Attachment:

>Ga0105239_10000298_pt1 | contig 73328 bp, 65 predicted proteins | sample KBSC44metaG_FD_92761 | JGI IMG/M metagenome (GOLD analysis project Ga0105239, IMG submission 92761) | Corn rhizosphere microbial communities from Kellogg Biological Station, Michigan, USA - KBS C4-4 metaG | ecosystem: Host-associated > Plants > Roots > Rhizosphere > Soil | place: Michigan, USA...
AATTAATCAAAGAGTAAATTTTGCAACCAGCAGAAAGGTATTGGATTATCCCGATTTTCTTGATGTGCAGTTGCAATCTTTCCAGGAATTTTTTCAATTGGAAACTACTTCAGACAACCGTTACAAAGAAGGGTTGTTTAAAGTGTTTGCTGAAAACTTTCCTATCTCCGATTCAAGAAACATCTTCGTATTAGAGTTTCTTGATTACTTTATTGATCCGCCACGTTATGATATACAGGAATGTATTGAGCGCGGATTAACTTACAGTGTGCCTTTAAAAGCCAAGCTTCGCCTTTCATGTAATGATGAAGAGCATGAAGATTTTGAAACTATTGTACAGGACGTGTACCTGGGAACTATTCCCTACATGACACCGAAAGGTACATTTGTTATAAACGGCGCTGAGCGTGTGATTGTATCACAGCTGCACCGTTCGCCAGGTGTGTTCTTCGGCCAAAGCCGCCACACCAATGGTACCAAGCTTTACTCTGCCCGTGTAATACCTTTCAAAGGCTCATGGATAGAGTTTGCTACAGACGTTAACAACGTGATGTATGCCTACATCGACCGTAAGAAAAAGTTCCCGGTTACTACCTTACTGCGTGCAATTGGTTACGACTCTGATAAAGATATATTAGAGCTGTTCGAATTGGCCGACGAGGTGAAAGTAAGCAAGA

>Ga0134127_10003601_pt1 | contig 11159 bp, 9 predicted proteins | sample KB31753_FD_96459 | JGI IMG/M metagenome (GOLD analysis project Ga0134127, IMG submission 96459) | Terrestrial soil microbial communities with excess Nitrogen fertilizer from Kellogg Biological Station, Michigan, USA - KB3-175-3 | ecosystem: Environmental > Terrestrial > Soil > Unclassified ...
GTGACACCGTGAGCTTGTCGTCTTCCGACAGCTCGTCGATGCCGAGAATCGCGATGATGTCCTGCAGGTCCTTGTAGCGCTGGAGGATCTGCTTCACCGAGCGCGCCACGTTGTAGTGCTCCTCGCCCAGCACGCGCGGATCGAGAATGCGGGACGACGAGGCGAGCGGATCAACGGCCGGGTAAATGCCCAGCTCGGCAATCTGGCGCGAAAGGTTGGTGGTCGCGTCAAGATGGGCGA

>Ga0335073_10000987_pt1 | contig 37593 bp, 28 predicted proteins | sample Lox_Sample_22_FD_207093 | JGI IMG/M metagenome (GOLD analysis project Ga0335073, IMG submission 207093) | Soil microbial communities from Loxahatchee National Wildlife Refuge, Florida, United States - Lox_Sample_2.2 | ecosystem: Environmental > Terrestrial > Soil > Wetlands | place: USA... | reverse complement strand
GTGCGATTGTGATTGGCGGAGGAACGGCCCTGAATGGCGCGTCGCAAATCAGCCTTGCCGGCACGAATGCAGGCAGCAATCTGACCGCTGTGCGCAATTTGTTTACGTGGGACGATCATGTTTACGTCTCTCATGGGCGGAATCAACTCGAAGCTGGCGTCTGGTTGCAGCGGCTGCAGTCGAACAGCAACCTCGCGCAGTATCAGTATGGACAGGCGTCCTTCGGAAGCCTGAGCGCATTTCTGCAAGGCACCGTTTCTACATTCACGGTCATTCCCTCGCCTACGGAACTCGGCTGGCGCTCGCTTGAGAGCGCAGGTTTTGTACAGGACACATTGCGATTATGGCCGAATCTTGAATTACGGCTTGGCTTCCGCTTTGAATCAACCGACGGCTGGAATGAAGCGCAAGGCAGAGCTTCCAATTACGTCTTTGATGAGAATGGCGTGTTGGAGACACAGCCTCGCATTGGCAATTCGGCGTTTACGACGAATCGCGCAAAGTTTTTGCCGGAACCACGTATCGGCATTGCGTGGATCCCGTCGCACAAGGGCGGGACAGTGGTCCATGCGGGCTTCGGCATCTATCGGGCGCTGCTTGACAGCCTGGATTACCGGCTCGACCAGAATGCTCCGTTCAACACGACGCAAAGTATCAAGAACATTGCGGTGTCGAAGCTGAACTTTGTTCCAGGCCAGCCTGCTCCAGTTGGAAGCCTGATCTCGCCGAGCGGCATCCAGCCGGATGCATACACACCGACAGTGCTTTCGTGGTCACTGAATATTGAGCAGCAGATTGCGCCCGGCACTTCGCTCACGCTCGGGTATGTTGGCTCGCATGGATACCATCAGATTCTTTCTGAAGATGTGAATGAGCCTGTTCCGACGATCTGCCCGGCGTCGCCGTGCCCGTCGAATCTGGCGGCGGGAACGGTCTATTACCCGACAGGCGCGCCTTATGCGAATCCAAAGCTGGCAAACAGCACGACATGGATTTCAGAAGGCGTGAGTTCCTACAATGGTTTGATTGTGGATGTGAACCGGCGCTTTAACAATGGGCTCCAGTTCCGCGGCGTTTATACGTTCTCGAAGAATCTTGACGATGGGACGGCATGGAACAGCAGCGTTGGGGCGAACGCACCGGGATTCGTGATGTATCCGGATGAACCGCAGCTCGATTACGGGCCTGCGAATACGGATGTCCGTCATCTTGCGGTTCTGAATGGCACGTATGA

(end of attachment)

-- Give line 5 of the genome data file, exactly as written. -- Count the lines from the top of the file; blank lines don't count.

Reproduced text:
>Ga0335073_10000987_pt1 | contig 37593 bp, 28 predicted proteins | sample Lox_Sample_22_FD_207093 | JGI IMG/M metagenome (GOLD analysis project Ga0335073, IMG submission 207093) | Soil microbial communities from Loxahatchee National Wildlife Refuge, Florida, United States - Lox_Sample_2.2 | ecosystem: Environmental > Terrestrial > Soil > Wetlands | place: USA... | reverse complement strand